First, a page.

Digital textbooks coming sooner than expected?

Digital textbooks may offer students a lighter, more adaptable educational experience.

The backaches and headaches associated with school textbooks may soon be a thing of the past as more tablets find their way into the classroom. Apple’s much anticipated iPad Mini and Microsoft’s Surface are just two of the products that have the potential to change how teachers and students traditionally engage with textbooks. As more schools adopt innovative classroom software and hardware, the traditional image of the student may shift to the tablet-wielding pupil of the digital age.

A recent GigaOm article discussed some of the advantages of digital textbooks, along with some lingering hurdles that have to be passed. According to the article, the learning experience that comes with being able to access digital textbooks on tablets is more engaging and capable of adapting to student needs. In addition, the article cited the findings of a Digital Textbook Collaborative report on the cost of shifting to digital textbooks. The report found that the shift would cost between $250 to $1000 per student per year. However, it also reported an estimated cost-savings of $600 per student, which stems from such factors as increased teacher attendance, reduced papers costs and online assessments.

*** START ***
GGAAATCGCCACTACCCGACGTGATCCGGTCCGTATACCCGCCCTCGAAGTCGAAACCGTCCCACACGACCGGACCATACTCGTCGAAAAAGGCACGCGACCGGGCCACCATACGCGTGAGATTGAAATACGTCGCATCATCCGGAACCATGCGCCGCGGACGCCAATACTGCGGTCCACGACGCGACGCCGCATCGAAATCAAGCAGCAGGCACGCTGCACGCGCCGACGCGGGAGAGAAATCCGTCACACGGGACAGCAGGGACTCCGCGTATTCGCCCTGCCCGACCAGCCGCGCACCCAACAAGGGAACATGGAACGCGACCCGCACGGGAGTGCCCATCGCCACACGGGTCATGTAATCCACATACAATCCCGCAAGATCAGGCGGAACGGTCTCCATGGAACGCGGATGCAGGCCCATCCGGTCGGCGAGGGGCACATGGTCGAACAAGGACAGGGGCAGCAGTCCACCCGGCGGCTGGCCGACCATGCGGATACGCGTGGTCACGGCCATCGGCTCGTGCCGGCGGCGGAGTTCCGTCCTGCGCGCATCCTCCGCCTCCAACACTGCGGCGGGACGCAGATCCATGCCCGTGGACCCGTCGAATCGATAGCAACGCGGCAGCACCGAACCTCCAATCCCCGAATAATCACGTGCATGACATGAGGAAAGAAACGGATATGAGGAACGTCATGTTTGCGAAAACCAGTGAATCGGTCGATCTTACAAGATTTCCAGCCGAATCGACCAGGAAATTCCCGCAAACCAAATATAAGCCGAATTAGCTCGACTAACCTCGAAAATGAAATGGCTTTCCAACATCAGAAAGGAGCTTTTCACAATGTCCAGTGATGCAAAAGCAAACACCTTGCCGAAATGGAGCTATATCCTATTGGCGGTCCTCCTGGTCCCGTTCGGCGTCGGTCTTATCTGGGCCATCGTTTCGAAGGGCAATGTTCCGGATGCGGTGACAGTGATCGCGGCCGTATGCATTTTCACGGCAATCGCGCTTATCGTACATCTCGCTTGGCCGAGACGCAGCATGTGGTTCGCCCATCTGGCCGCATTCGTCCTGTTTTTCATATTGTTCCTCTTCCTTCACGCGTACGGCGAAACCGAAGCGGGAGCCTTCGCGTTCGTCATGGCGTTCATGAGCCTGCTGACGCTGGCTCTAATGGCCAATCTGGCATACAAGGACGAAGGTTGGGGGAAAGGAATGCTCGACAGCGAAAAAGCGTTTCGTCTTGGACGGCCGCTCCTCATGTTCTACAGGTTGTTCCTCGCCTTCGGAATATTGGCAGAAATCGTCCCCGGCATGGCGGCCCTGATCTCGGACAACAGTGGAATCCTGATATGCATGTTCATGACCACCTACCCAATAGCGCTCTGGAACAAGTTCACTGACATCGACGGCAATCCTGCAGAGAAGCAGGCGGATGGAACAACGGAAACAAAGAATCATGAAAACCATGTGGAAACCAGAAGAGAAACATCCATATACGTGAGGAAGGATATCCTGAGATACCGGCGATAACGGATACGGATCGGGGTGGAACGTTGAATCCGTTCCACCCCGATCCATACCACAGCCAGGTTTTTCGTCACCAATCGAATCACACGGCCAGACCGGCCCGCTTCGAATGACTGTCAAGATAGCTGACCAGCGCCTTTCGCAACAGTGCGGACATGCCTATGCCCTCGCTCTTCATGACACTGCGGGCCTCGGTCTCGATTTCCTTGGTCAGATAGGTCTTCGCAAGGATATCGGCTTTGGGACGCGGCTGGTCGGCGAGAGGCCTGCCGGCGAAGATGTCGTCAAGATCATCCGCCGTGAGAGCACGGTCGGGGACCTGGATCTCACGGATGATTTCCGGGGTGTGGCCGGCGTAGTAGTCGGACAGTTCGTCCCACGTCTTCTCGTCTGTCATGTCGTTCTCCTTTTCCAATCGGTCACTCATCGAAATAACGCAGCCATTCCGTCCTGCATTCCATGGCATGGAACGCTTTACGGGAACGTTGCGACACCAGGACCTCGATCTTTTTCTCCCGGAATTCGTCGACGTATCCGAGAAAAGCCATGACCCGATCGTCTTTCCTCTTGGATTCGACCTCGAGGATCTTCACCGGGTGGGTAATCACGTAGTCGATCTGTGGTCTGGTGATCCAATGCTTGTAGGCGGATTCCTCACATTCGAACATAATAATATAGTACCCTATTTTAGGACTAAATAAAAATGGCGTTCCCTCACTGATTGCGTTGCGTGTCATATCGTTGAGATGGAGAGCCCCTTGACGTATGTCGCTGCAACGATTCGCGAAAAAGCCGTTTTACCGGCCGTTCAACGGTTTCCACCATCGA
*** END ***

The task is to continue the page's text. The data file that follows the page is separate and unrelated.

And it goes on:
There are some hurdles that are complicating the speedy transition to tablet-driven education, including an infrastructural challenge. The article cited a 2010 FCC survey which found that 80 percent of schools did not have broadband connections that met their needs. Without more bandwidth, an influx of mobile technology could overtax school networks.

Associated Press writer Josh Lederman reported that Education Secretary Arne Duncan recently weighed in on the future of digital textbooks. Speaking at a National Press Club, Duncan said, “Over the next few years, textbooks should be obsolete.” Duncan went on to explain that the conversion to digital textbooks would be a way to keep up with changing international education practices. The article noted that 22 states have already adopted policies that encourage the use of digital textbooks.

Could iPad and Surface tablets be useful in the classroom or will they just become distractions? Let us know what you think in the comments!

Scott Cornell

When he’s not knee deep in blogging and all things tech, Scott spends his free time playing ultimate Frisbee and watching foreign films. An expert in emerging tech trends, Scott always has his ear to ground for breaking news related to IT security.